I spoke with historian Dawn Peterson, who gave me a preview of the Lyncoya chapter in her forthcoming book, Indians in the National Family: Adoption and the Politics of Antebellum Expansion, which will be published by Harvard University Press in 2017. Peterson’s book looks at different kinds of adoption of Native people during the early years of the republic, between about 1790 and 1830. In bringing Lyncoya into his family, Jackson joined other Southern slaveholders, Indian agents, and Northern Quakers in a short-lived, but politically potent, tradition of assimilative adoption. In the South, Peterson told me, slaveholders adopted Native children while “imagining they were assimilating Native people and their lands into the confines of the United States. They believed that what they were doing was a benevolent act, but also understood it as a form of cultural genocide.” Reading Peterson’s work, it became clear that Jackson might have had many reasons—emotional, political, and ideological—to bring Lyncoya home to the Hermitage.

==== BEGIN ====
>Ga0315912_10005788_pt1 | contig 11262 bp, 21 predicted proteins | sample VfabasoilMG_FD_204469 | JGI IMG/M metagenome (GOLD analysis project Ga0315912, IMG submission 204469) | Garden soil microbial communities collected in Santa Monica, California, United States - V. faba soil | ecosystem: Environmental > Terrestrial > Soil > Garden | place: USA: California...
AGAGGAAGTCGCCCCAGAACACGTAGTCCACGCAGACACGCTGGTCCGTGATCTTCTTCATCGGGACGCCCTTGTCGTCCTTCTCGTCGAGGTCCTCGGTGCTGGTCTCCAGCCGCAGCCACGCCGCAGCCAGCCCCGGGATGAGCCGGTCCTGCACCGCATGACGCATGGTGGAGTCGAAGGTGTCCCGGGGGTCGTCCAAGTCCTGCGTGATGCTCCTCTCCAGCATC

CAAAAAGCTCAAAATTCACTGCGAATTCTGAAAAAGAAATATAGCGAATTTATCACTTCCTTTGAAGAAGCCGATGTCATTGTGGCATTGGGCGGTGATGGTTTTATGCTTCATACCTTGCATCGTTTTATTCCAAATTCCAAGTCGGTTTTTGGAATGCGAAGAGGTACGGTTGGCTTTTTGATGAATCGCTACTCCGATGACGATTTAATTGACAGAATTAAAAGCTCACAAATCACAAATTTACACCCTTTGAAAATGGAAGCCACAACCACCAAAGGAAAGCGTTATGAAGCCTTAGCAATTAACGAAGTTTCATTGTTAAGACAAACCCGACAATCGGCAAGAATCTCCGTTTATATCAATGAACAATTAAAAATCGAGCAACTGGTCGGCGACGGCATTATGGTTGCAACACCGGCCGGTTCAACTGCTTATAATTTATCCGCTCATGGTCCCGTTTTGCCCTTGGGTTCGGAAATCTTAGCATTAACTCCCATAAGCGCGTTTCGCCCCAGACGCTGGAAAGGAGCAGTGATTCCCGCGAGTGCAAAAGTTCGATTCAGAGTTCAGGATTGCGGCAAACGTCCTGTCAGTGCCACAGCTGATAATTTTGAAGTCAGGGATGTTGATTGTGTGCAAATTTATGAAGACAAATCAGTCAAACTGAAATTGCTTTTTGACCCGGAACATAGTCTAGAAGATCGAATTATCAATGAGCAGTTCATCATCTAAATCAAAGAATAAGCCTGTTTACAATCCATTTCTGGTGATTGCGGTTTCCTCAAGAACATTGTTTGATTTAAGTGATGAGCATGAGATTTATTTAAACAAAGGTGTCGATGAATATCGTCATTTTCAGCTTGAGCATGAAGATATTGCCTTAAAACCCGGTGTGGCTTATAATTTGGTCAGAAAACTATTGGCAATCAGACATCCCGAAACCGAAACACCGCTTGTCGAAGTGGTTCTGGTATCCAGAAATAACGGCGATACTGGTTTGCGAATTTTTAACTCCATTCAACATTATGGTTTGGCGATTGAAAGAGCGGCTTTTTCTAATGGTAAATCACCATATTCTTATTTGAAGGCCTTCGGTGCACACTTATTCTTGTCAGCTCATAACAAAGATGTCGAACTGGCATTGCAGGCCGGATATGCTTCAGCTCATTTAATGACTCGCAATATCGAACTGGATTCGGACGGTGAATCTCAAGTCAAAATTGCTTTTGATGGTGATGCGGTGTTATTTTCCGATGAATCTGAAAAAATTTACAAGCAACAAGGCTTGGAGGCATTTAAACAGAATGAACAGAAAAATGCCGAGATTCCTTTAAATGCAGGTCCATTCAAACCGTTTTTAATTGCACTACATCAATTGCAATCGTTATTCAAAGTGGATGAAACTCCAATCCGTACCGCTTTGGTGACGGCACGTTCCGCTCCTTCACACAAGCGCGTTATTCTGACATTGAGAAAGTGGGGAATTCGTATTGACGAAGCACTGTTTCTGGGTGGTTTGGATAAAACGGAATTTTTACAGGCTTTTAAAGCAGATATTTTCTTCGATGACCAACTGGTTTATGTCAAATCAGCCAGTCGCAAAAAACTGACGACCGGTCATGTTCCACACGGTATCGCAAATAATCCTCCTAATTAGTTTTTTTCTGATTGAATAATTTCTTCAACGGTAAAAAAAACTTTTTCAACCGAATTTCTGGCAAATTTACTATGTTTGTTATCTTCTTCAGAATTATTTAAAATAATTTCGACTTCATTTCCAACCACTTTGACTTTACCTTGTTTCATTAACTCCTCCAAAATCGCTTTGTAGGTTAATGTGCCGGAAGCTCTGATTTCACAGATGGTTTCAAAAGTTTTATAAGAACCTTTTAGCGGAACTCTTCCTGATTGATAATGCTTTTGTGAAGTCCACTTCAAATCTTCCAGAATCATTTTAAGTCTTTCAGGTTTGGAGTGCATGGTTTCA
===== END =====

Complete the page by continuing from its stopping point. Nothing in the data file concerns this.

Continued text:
Lyncoya was a child of the Red Sticks—a faction of traditionalist Creeks, mostly from the northwestern, or “Upper,” towns of the Creek Confederacy, that was determined to resist white encroachment. In 1813, the Upper Creeks went to war with the Lower Creeks, who were attempting to retain their sovereignty by assimilating; allying; and, in some cases, intermarrying with Euro-American settlers. In August 1813, the Red Sticks killed 250 Creek and Euro-American settlers on the plantation of Samuel Mims, in present-day Alabama. Then major general of the Tennessee militia, Jackson saw this intratribal conflict, and the public opprobrium leveled at the Red Sticks in the wake of the Fort Mims killings, as weaknesses he could exploit in his ongoing quest to force Creek lands into Anglo hands. The battle that killed Lyncoya’s village was part of this quest.